The tall, thin one smiled. “The city is an abomination on this world. It is an unnatural state of affairs, where human beings are pressed much too close together. It is a pressure cooker, which tests human beings to their limits. And all it takes is a very small push. Jackal’s power gives them so much more. It is what he makes people. He gives them the force of inevitability, of fate. He makes them into heroes.” He paused for a moment. “Confessedly, not in the modern sense. But in the sense that matters. They are heroes. You’re one too, now. You weren’t afraid, were you?”

“Jesus,” Ryan whispered, staring down at his hands. Trickles of blood were visible on them. It was so bright and colorful, a red that seared.

“No, the savior’s probably not going to get involved in this one. I’m sure he’s got bigger fish to fry. But we can’t stay here for long. Join us.”

“What?” Ryan frowned, looking up. “Why?”

“Why-?” The thin one frowned. “Because we’re going to change the world. Because we’re going to kill everyone who stands in our way. Because we are RIGHT!” His voice pitched up into madness, his eyes glittering in the predawn.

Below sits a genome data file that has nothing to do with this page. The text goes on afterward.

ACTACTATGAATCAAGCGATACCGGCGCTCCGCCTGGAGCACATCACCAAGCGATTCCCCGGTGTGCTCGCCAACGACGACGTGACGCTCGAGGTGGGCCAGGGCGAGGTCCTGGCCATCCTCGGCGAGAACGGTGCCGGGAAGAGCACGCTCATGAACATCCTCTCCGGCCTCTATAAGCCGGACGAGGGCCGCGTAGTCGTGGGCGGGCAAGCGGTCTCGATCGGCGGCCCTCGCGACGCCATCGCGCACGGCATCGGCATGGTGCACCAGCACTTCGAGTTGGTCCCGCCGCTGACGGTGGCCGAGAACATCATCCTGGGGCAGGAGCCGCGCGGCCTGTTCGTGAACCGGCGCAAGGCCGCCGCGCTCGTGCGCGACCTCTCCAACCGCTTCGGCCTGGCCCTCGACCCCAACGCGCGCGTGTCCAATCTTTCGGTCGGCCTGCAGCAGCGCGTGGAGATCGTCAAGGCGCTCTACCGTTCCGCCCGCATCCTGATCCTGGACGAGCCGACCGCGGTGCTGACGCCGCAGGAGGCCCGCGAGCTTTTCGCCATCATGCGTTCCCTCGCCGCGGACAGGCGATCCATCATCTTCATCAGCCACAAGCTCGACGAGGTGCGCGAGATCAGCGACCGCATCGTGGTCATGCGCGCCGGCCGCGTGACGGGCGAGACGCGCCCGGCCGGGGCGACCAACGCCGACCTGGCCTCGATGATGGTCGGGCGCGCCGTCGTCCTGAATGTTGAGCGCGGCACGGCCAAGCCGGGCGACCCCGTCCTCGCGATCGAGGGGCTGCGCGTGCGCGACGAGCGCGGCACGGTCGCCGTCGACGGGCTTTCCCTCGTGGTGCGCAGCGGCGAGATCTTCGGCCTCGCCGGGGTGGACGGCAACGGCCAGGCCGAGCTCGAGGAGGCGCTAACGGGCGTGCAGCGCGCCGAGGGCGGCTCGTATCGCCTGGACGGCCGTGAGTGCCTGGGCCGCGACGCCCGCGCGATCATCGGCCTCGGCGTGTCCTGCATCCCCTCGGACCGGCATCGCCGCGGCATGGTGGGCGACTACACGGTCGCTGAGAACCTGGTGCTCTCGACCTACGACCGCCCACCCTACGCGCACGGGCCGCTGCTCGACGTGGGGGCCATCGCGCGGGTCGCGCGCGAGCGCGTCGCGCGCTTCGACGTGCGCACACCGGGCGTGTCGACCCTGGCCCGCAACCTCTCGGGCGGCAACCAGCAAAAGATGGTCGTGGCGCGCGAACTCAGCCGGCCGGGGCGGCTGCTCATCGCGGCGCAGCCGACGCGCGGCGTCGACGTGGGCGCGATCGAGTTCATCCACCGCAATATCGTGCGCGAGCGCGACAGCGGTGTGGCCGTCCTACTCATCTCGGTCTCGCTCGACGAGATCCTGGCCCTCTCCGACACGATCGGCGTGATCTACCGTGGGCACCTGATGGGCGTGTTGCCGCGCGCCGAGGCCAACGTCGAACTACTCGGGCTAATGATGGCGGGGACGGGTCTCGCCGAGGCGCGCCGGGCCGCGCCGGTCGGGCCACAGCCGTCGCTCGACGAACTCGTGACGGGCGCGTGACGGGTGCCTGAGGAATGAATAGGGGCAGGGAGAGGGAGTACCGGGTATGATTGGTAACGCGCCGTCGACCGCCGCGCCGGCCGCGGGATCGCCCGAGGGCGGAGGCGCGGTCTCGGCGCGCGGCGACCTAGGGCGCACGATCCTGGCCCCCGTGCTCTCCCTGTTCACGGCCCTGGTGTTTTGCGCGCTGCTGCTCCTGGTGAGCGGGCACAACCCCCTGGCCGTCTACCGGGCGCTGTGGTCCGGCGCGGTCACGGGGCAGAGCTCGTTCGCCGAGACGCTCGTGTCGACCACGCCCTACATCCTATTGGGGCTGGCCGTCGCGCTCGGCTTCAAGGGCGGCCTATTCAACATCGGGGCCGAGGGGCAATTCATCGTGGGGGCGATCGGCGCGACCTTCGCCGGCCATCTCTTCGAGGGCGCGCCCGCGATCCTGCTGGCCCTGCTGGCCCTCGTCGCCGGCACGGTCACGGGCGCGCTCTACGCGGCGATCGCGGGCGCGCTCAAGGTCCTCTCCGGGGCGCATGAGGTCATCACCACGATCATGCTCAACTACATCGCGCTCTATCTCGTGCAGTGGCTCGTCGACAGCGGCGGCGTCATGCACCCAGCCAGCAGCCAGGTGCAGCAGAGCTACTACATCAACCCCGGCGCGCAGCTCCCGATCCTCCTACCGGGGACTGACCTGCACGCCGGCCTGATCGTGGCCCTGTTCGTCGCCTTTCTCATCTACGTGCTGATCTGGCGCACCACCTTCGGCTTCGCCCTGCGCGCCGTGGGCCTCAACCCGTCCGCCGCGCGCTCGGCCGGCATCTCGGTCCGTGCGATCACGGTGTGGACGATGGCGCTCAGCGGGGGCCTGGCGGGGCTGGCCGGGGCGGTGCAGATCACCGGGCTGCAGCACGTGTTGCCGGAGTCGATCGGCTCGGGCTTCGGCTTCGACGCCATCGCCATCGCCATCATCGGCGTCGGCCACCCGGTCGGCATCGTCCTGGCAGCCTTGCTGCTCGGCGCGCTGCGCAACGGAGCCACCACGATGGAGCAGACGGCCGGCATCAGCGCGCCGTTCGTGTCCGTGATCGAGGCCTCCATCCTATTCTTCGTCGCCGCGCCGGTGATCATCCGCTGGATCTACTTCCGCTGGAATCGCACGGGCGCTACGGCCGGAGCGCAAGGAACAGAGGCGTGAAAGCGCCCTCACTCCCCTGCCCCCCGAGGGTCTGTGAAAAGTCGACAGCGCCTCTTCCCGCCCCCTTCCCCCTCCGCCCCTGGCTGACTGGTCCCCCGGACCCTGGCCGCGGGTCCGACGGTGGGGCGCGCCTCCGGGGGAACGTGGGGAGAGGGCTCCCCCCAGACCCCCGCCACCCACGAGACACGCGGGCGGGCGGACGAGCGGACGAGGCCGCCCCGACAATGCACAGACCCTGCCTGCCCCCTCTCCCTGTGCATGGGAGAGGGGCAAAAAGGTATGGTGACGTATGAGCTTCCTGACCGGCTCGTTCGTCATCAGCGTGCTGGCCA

“I don’t want to kill anyone.” Ryan took a deep breath. “I’m happy. I’ve got everything I need in the world. I don’t want things to change. I want you to fucking take this away. What the fuck did you do to me?”

“It’s the moon,” said Al- Jackal, looking down at his feet. “Keep out of the moon for a day or two, and you’ll be-” He cringed away from the tall thin one, as the man spun and directed a ferocious glare at him, teeth shining and feral.

“Hey. Hey, that’s right. Come on, give me another taste of that. I want to feel that rush again!” Jack Black grinned, stepping towards Al.

“I- I really don’t think that’s a good idea-” began Al, but the tall thin man took out a small vial.

“No need for direct contact anymore. I have his essence. But first… I think you’ll have to prove you’re worth another shot. Kill that-”

“That sounds like the sort of thing that would set me against you,” said the man with the eyepatch, smiling indulgently. His arms were crossed, his head tilted to one side. A gun was visible in one hand. Ryan would’ve sworn it wasn’t there before. “Twice now, he’s been threatened, and he still wants to live a normal life. The man’s devoted to what he has. He has something worthwhile. Isn’t that what we were all searching for? Isn’t that what we all want so desperately? To be able to live a happy life?”

“So why the fuck should he get it?” the Asian girl asked, more curious than anything.